He focused many of the center’s events and groups on helping the faculty who are involved with the center keep up to date with the current academic landscape and the work of their colleagues. The center also organized Undergraduate Research Symposia where students can share their research with their peers and receive funding through undergraduate fellowships.
Wickman suggested that another aim of the center is to create “sustainable structures that allow for us to collaborate with other organizations, institutes, colleges, and universities.” One such structure is On Belief, the center’s annual symposium that deals with issues at the intersection of scholarship and faith—attracting scholars from around the world. Another is the center’s dense colloquia schedule, which features frequent lectures on a myriad of topics from faculty within the College and scholars across the country.
Formative feedback from other scholars was essential for improving the level of scholarship around the College and for identifying projects of special innovation and importance, as Wickman came to realize. One way the center accomplishes that is by hosting research groups and workshops, which have allowed scholars to give and receive feedback on their work and resulted in numerous faculty projects and publications.
Since its inception, the center has flourished into a defining feature of the College, with Wickman at the helm for the countless projects and initiatives the center has undertaken. “The past ten years have been a rush unlike anything I’ve ever experienced,” Wickman wrote in a farewell post on the Humanities Center blog. Yet “the Humanities Center is ready for new leadership, and I’m ready for new horizons.” Rex Nielson became the new director, effective on July 1.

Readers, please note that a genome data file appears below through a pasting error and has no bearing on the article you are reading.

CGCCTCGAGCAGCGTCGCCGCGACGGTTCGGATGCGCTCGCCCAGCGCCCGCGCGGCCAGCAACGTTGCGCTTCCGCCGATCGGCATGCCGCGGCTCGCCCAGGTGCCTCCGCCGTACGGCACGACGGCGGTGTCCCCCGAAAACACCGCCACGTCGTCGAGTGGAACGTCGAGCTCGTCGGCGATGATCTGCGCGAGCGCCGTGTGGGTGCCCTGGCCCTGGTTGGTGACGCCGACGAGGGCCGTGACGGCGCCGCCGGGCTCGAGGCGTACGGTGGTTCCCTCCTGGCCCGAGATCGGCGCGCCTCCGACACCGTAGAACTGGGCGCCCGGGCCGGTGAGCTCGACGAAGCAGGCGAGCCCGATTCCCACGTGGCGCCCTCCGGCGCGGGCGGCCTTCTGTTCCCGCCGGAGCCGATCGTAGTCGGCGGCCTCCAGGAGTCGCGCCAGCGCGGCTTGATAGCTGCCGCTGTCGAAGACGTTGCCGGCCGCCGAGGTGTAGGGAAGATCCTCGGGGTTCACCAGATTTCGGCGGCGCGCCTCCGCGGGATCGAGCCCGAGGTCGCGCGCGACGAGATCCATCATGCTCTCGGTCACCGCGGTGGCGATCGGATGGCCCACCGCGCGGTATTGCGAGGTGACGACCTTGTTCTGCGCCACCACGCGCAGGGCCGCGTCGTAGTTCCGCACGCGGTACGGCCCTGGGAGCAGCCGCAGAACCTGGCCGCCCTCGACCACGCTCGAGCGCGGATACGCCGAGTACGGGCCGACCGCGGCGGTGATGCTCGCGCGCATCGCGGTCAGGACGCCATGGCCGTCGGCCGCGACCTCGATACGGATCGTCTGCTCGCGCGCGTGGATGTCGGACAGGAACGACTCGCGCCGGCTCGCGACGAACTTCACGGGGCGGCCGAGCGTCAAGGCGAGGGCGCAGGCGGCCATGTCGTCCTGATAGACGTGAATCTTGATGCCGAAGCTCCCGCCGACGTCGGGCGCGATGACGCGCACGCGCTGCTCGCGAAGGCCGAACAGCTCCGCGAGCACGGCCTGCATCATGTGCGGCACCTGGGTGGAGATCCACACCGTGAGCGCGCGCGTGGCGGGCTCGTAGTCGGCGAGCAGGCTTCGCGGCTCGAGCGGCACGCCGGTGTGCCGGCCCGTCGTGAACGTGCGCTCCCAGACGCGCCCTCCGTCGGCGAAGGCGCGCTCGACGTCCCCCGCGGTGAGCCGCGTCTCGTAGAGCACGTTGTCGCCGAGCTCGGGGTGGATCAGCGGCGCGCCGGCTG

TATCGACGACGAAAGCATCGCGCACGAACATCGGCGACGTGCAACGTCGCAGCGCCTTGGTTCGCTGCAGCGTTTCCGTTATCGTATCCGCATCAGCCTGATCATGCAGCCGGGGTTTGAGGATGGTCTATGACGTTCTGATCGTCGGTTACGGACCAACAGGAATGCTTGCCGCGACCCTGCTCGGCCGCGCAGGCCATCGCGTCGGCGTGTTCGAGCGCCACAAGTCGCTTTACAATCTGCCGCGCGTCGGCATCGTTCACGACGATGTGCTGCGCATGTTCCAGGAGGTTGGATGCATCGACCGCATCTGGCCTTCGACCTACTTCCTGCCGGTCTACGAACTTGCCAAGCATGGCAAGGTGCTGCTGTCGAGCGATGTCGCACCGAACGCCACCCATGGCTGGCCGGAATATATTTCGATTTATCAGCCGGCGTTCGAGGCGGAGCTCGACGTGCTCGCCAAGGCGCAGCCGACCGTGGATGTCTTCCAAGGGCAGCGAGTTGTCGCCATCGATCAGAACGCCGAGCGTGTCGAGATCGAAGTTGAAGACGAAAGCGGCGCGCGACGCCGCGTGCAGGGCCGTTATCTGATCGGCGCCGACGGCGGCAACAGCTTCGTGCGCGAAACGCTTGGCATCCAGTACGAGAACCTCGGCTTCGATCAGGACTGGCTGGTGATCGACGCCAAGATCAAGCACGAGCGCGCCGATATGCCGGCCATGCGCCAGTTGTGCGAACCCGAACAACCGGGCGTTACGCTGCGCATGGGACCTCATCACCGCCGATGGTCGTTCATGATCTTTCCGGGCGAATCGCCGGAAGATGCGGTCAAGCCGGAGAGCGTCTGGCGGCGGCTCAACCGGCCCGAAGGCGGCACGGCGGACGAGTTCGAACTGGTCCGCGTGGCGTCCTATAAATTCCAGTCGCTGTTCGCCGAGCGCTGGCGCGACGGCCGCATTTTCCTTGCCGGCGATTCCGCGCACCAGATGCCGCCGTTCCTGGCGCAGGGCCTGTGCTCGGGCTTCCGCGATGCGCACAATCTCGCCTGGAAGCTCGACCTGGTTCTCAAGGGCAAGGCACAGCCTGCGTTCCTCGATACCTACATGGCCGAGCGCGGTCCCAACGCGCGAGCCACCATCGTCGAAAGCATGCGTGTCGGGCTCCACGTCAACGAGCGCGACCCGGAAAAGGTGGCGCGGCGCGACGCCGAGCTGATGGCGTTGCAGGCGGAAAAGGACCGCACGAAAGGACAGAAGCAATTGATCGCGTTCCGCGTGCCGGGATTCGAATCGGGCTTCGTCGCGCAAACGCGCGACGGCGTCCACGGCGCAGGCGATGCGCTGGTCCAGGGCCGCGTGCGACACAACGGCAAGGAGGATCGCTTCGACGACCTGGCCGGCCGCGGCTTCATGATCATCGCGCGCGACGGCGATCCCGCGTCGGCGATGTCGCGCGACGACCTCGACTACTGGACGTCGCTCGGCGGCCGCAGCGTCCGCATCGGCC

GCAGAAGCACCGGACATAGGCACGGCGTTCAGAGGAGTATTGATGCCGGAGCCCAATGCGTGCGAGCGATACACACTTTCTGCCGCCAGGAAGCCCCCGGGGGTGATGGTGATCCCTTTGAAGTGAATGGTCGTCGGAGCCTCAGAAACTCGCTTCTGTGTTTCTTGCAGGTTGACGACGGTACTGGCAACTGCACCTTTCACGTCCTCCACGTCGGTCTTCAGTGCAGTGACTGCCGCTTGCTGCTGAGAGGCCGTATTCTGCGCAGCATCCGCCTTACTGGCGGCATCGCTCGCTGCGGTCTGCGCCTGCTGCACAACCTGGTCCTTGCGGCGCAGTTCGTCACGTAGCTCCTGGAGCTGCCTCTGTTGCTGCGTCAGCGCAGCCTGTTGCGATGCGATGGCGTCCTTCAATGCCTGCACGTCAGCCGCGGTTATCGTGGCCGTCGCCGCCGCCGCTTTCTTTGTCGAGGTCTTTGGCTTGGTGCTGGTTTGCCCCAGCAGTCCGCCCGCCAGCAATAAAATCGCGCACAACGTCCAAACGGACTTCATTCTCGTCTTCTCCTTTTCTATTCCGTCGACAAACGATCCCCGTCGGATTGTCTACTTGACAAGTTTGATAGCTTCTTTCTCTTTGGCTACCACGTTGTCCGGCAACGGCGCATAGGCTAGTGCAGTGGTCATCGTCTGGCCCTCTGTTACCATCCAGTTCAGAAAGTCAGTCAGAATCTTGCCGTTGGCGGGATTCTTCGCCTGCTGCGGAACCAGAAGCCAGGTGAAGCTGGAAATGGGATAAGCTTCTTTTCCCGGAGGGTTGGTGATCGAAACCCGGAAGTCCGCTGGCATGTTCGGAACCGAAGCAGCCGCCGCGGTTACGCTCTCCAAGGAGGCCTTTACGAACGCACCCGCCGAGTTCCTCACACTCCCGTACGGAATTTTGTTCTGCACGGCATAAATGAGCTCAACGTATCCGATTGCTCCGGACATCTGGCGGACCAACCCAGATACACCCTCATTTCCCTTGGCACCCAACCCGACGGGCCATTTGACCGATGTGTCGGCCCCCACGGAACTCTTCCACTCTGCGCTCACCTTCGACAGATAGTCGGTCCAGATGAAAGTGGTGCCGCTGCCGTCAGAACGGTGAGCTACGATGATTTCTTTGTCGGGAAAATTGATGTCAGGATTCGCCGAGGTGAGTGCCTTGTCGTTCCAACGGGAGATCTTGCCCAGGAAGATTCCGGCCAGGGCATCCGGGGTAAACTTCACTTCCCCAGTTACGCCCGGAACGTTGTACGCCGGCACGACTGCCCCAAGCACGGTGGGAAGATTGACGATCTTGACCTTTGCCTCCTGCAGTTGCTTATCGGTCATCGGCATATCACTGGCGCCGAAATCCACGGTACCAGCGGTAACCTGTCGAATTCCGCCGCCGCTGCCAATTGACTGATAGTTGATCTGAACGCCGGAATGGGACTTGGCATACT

The New Humanities Center Director
Nielson, having been a Humanities Center fellow himself, attests to the importance of the Humanities Center. “I’ve always viewed the center as a place that breathed life into my own work.” The center has also had an influence on the way that Nielson approaches scholarship. In his own work, he extolls an approach more frequently seen in the sciences: “fail early.” That means presenting one’s early, unpublished research for peers, getting feedback on what works and what doesn’t, and revising accordingly. Nielson admitted that as a faculty fellow, receiving feedback on his unfinished projects was “terrifying, but tremendously rewarding and energizing for [his] work.” Being on the receiving end of funding and feedback from the center provides Nielson with a sensitivity to the needs of faculty as he guides the center’s faculty-oriented initiatives.
Nielson expressed that in addition to continuing to foster scholarly initiatives, he would like to bolster the public-facing initiatives of the center—initiatives such as the Cambodian Oral History Project and the Faith and Imagination Podcast. Nielson plans to continue to seek out and support projects like these, asking, “How can our humanities center engage with the important issues facing the Church and our society? I want us to engage with those issues. . . . We’re not just curators of knowledge. We want to have a transformational impact on the world around us: the local community in Provo and also the broader, Church-wide community.”
The Humanities Center’s emphases and approaches to facilitating excellent scholarship and teaching will continue to evolve with time, but its importance as a cornerstone of BYU’s humanities landscape will undoubtedly persist. As Nielson remarked at the conclusion of the colloquium, “The Humanities Center can change the place we are into the place we want to be.”
Check out Humanities Center initiatives and projects and discover ways to get involved at the Humanities Center website.